Altar Work: Soul Retrieval, Part 2

Drum, Journey and Heal, a True Story

In Part 1 we introduced Soul Retrieval as a cure for the loss of energy caused by trauma or shock.

We said a practitioner of soul retrieval, a “shaman” perhaps, or a person who uses shamanic techniques, performs a “journey” to retrieve the lost energy/consciousness. The goal is to restore a person’s energy and vitality.

Melba came to our altar one day. After talking some we saw a hole needed to be filled.

“Soul loss,” I say to Melba.

She gasps, “What?”

I explain things happened when we were younger and parts of us stay behind, parts of our essence, through frights, sustos, accidents, nightmares and life’s troubles.

In the old days more practitioners practiced soul retrieval, but now everybody wants things instantly. “Soul loss is why our ancestors invented the limpia, the cleansing. To prevent soul loss.”

I explain the “journey” and say, “I won’t talk to you again until I finish. Then I will blow into your chest four times and then into the top of your head four times. Then I’ll tell you what came back.”

I salute Spirit and put my “blindfolds” on, a woven shawl that’s been part of our medicine for 30 years.

The Drum is our vehicle. I play hard for some minutes, letting the beat guide me and calling for my totem. Today I invite the Jaguar, Ocelotl.

She comes from behind, full jaguar form, and runs for the entrance to the Cave. One could say it’s a mental cave, one I see in my mind, but we’ve been so many times, it somehow seems like much more. I follow.

The entrance is wide, so I run behind Jaguar to our choices. There are doors, passages, gates, some lit up, some dark, some soft grass, some hard rocks.

We choose a tiny entrance, a small door. As we arrive at the door it disappears and a muddy hole opens, oozing an invitation to go that way. We step in and do a long, fast, slide in and down.

We slam into a rock that stops us cold. Jaguar lands on her feet. I’m against the rock.

We see the rock is actually a boulder and needs to be dislodged.

I reach in my medicine bag, also more real than just a mental construct. I bring out a thunderbolt. I have to throw fast. It burns. I throw it at the center of the big rock.

The rock blows, but the pieces come back together into a light, a beautiful round orb of light above another cave. This entrance is well lit and is tall enough for me to walk upright. Jaguar trots forward and the cave winds around until we come to a small hallway inside a house.

The first thing we notice is a baby’s crib with a baby in it. A couple is standing at the foot of the crib. At this moment, anger flares in the man. The raised hand lands on the lady, who I now know is Melba. She bounces off a dresser standing behind her and already dazed, doesn’t realize she’s walking into the final punch, right in her stomach.

Melba doubles up and falls to the ground, but now the scene begins to disappear as I receive the information that Melba was 21 years old when this happens.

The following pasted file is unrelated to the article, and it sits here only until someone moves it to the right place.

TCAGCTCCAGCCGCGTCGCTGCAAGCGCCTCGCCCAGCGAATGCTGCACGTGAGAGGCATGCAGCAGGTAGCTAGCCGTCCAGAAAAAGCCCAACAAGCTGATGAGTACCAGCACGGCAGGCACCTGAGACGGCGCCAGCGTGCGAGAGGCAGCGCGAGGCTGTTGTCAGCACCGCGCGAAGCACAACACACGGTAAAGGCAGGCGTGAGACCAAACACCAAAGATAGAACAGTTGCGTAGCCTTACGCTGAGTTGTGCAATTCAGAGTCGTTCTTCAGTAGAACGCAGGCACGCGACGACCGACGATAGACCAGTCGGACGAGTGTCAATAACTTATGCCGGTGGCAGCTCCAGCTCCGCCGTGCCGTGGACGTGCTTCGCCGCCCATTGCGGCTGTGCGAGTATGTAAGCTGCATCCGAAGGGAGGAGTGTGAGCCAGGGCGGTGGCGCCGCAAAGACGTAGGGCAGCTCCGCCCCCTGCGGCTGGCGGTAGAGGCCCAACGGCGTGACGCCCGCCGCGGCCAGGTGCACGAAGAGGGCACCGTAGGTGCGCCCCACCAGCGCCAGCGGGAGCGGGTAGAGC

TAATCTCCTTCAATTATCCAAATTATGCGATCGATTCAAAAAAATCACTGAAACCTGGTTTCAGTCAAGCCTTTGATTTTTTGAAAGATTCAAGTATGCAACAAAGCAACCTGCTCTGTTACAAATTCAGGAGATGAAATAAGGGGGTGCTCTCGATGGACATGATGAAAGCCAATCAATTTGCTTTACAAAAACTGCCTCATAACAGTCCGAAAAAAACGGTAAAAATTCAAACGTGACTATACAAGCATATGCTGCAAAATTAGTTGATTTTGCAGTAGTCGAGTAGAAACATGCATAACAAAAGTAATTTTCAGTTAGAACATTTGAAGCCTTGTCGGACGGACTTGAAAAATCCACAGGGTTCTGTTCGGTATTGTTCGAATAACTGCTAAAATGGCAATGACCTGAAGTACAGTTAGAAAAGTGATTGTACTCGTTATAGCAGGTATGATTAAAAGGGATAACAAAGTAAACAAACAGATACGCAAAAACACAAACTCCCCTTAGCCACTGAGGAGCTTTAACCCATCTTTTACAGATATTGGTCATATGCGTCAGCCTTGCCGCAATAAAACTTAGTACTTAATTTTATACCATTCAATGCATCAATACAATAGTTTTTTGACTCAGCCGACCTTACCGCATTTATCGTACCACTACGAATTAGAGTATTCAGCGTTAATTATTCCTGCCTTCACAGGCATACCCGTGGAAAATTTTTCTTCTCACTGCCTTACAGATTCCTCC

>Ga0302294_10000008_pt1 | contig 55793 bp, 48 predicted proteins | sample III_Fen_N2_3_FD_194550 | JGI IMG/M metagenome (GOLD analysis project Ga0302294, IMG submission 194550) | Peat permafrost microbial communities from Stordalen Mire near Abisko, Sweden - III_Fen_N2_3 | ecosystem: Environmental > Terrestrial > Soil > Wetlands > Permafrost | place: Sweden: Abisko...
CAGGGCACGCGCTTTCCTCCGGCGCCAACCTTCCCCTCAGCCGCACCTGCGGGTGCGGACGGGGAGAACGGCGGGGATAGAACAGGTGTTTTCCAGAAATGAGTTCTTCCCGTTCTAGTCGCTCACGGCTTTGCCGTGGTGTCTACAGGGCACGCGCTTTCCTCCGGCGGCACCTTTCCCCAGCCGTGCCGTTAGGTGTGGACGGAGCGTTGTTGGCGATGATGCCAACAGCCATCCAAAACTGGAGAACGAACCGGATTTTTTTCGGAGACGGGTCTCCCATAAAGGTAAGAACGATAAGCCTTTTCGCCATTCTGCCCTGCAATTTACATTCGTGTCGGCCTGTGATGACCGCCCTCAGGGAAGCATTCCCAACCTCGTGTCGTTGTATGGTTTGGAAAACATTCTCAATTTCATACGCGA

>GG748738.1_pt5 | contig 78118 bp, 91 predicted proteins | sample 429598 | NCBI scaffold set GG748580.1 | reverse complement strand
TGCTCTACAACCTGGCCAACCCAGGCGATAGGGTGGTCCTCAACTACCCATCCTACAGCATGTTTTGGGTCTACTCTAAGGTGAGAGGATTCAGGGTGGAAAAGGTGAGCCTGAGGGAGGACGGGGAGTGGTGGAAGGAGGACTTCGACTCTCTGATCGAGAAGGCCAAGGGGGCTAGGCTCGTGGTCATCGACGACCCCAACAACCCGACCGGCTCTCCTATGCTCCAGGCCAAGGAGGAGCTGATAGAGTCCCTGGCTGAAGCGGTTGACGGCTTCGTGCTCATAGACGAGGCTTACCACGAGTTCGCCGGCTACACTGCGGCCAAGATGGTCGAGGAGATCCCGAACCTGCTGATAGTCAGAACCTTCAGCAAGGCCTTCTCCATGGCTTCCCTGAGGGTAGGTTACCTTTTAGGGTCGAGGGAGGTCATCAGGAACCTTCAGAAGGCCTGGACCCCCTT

Not wanting to lose anything we found, Jaguar and I return the way we came. We follow the winding cave back to the boulder we blew up, then back up through the oozing mud to our original entrance.

I know the answer, but I ask Jaguar, “Do you have Melba?”

Jaguar can’t talk the way humans do. I see the answer in her golden eyes.

“Ok,” I say and remove my blindfold as Jaguar disappears into me.

Gracias,” I say standing and leaning over to blow into Melba’s chest. Melba raises her head and I cup my hands an inch above her chest. I blow four times as Jaguar goes through Melba to deliver the 21-year-old Melba we had retrieved.

Young Melba reunites with Now Melba. I blow four times again over the top of Melba’s head.

“Thank you, Creator,” I say, stooping over Melba to look in her eyes, “Abre los ojos, hija.”

Melba blinks her eyes open and there I see young Melba. “Welcome home,” I whisper.

Melba smiles. Her face shows lighter than before we started. Good. I give her a glass of water and ask her to drink it all before we end. I then recount to her the events of our little journey.

Melba remembers young Melba and remembers that scene. She had to go to the hospital, was unconscious for some days. It was the first time her now ex-husband, Rodrigo, had hit her.

I say, “That 21-year-old lost her hopes and dreams. In that moment, they went away.”

Melba nods and I know she understands on some level, and now we need to bring this thing fully into the present, in some physical way.

“I want you to get a birthday cake, nothing fancy. It can be for just you or you can have family and friends there. Put a number 21 candle on it and sing “Happy Birthday” to yourself to welcome young Melba home.”

I follow with the speech about “things that appear to be silly or frivolous,” such as this birthday cake. I explain how “silly” in this world can be a powerhouse in the invisible worlds, and so forth. I tell her we are looking for two things to happen.

“First you should be having some memories of that time. They won’t hurt as much now. They just come so you can release their sting, so you have to let me know about that, OK?”

She agrees.

“Second, you should feel more energy when you face some of your difficult moments, those moments you hate but you can’t avoid. You receive more energy so that you can deal with the harder parts of your life in a better, more harmonious way.”

Melba has been a customer now over ten years and our work goes way beyond that original healing.

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Published by Mike Callas

Named curandero, healer, by the people we serve, we're close to 40 years living around our humble altar. Our experience has created a legacy we are inclined to share, as well as inspired many a story and the making of myth. In true toltec fashion, we make art.

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